If the plastic surgeon intends to reinject the fat into another part of the body, it goes into a syringe for later use.  Otherwise, the anesthesiologist or nurse anesthesiologist measures the amount of fat suctioned (up to 5 liters) to ensure the proper balance of fluid suctioned vs fluid that remains in the body.  After the procedure, drain insertion into the incision sites allows draining of the tumescent or wetting fluid.  It is important to allow the fluid to drain to reduce swelling from fluid retention.  

Liposuction procedures generally last less than 3 hours.  After surgery, plastic surgeons typically place compression wraps or garments on patients. Compression garments reduce swelling and maintain the body’s new contours.  They also provide comfort and support until the body is completely healed.

Additionally, plastic surgeons often write prescriptions for pain medication, anti-nausea and vomiting medication, enoxaparin (anticoagulant), medication for muscle spasms, antifungal medication, and an antibiotic.  

What to Expect After Liposuction

The most common after-effects of liposuction are swelling, numbness, bruising, and discoloration of the skin from bleeding.  By the end of 3 months, the swelling, bruising, and discoloration of the skin usually resolve.  Scarring is minimal because the incision sites are small and hidden in the folds and creases of the skin.  However, genetics and the surgeon’s technique can make scarring more noticeable.  

The less common, but more serious complications include seroma, hematoma, infection, fat embolism, deep vein thrombosis, and pulmonary embolism.  Body fat consists of fat cells, blood vessels, nerves, collagen, and cells that respond to injury in the body.  Plastic surgeons performing liposuction are removing fat cells from this tissue.  When there is damage to the nerves, blood vessels, or collagen framework in the suctioned area, complications can occur.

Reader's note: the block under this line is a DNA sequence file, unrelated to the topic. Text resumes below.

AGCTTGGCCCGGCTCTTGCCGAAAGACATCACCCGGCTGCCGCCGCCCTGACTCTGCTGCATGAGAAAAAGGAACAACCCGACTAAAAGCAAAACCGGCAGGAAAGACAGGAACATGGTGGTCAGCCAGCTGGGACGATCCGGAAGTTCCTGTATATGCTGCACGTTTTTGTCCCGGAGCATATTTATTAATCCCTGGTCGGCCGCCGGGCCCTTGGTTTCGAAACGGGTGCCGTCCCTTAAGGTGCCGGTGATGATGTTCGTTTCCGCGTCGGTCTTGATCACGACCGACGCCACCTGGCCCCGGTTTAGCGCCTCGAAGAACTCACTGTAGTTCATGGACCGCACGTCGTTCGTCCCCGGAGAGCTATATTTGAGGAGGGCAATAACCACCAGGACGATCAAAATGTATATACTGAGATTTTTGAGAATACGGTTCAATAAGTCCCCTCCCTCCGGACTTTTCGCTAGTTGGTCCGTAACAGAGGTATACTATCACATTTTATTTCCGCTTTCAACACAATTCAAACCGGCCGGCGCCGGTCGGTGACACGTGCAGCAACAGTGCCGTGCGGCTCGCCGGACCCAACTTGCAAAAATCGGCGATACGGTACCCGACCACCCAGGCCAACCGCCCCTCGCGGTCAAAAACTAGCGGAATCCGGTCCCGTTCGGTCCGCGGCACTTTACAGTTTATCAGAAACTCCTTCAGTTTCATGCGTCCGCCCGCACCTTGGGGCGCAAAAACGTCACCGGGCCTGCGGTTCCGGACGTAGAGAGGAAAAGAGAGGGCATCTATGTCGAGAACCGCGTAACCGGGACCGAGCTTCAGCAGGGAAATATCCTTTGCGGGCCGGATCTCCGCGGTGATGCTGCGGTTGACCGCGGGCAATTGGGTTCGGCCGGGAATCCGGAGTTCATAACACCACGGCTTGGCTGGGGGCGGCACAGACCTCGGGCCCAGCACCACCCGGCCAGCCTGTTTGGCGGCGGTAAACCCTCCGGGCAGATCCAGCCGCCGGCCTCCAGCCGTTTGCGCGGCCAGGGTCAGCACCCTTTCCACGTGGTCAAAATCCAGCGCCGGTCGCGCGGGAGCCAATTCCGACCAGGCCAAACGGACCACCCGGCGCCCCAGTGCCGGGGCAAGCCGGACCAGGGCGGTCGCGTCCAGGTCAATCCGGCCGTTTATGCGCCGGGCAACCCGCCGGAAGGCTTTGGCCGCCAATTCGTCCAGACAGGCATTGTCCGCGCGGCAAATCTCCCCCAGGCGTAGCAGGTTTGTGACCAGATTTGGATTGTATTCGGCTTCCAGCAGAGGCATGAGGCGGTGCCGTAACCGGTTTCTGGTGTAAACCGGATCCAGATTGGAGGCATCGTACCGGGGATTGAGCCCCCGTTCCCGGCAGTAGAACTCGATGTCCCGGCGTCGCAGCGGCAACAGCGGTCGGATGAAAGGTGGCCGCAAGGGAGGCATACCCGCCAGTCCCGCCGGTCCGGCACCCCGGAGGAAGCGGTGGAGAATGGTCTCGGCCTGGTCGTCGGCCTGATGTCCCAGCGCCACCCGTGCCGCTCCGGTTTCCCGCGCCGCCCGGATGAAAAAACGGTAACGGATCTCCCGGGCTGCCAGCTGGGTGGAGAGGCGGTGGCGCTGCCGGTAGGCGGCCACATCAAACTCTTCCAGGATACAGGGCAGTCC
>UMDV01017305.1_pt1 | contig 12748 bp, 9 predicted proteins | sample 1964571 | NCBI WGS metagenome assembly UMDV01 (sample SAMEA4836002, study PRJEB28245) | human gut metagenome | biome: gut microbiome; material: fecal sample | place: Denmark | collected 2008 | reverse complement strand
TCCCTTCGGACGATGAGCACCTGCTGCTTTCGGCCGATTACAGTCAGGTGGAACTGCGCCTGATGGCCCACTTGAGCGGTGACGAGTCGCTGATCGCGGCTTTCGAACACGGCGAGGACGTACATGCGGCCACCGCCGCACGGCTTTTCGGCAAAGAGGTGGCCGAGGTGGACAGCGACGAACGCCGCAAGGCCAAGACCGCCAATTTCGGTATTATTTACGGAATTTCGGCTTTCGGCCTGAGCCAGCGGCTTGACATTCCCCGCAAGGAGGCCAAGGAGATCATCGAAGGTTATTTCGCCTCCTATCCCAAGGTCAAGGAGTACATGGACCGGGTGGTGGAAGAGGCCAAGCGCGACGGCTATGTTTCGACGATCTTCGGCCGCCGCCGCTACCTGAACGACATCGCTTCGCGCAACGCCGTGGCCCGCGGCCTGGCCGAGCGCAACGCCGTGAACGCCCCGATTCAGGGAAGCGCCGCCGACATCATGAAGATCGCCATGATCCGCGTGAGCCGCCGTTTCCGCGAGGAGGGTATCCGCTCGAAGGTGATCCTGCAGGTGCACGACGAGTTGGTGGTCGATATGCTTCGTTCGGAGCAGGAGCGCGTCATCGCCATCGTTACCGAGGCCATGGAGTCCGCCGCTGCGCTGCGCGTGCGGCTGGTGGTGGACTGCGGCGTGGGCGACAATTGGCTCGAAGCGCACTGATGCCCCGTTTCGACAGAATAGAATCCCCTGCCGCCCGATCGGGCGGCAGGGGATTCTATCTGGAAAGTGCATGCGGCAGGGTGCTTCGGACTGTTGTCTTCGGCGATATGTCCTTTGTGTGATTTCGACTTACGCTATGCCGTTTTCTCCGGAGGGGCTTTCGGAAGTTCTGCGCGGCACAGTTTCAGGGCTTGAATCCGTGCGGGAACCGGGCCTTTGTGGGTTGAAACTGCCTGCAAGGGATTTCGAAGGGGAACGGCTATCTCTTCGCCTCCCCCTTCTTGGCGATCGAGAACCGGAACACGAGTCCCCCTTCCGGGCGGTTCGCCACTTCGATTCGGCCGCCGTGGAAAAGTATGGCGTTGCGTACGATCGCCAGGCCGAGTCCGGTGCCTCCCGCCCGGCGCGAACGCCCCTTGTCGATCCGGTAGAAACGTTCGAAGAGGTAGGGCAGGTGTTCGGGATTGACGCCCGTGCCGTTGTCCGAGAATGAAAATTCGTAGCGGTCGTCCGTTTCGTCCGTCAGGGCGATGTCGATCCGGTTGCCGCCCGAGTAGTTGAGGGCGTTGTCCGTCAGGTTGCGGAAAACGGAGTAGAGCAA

Who is a Candidate for Liposuction

The best candidates for liposuction are patients who want to enhance their body’s contours.  They are:

  • Within 30% of their ideal BMI
  • Non-smokers 
  • Not diabetic or have a Hemoglobin A1C < 6.5%
  • Normal liver and kidney function
  • Not taking medications that interact with anesthesia 
  • Not taking medications that can cause blood clotting or bleeding

Plus, they have a past medical history that DOES NOT include deep vein thrombosis (DVT), Pulmonary embolism (PE). Additionally, they have controlled blood pressure, and have not had surgery 6 months prior to plastic surgery.  Recent surgeries are a risk factor for venous thromboembolism.

Are Liposuction Results Permanent

Liposuction is growing in popularity because of social media exposure and the growing acceptance of cosmetic procedures.  The short downtime and low risk for infection are added bonuses for patients. In addition, once the fat is suctioned, it is unlikely it will reoccur in the same place.  Fat cell removal is permanent.


To Sum it All Up

As mentioned earlier, liposuction is one of the safest cosmetic procedures.  In the right environment, with a qualified plastic surgeon, and the appropriate patient complications are rare. As the number of plastic surgeons grows, increasing the competition for patients, the price of liposuction and other plastic surgery procedures is becoming affordable and accessible to more patients.  CLICK HERE to see the average plastic surgeon’s fees in 2020, according to the American Society of Plastic Surgeons (ASPS), 2020 Plastic Surgery Statistics. For questions about any items in this article, please consult your doctor.


This blog is written by a Doctor of Pharmacy, not a Medical Doctor.  All content and information on this website is for informational and educational purposes only, does not constitute medical advice, and does not establish any kind of patient-client relationship by your use of this website.  Although we strive to provide accurate general information, the information presented here is not a substitute for any kind of professional advice, and you should not rely solely on this information. Always consult a professional in the area for your particular needs and circumstances prior to making any professional, legal, medical, and financial decisions.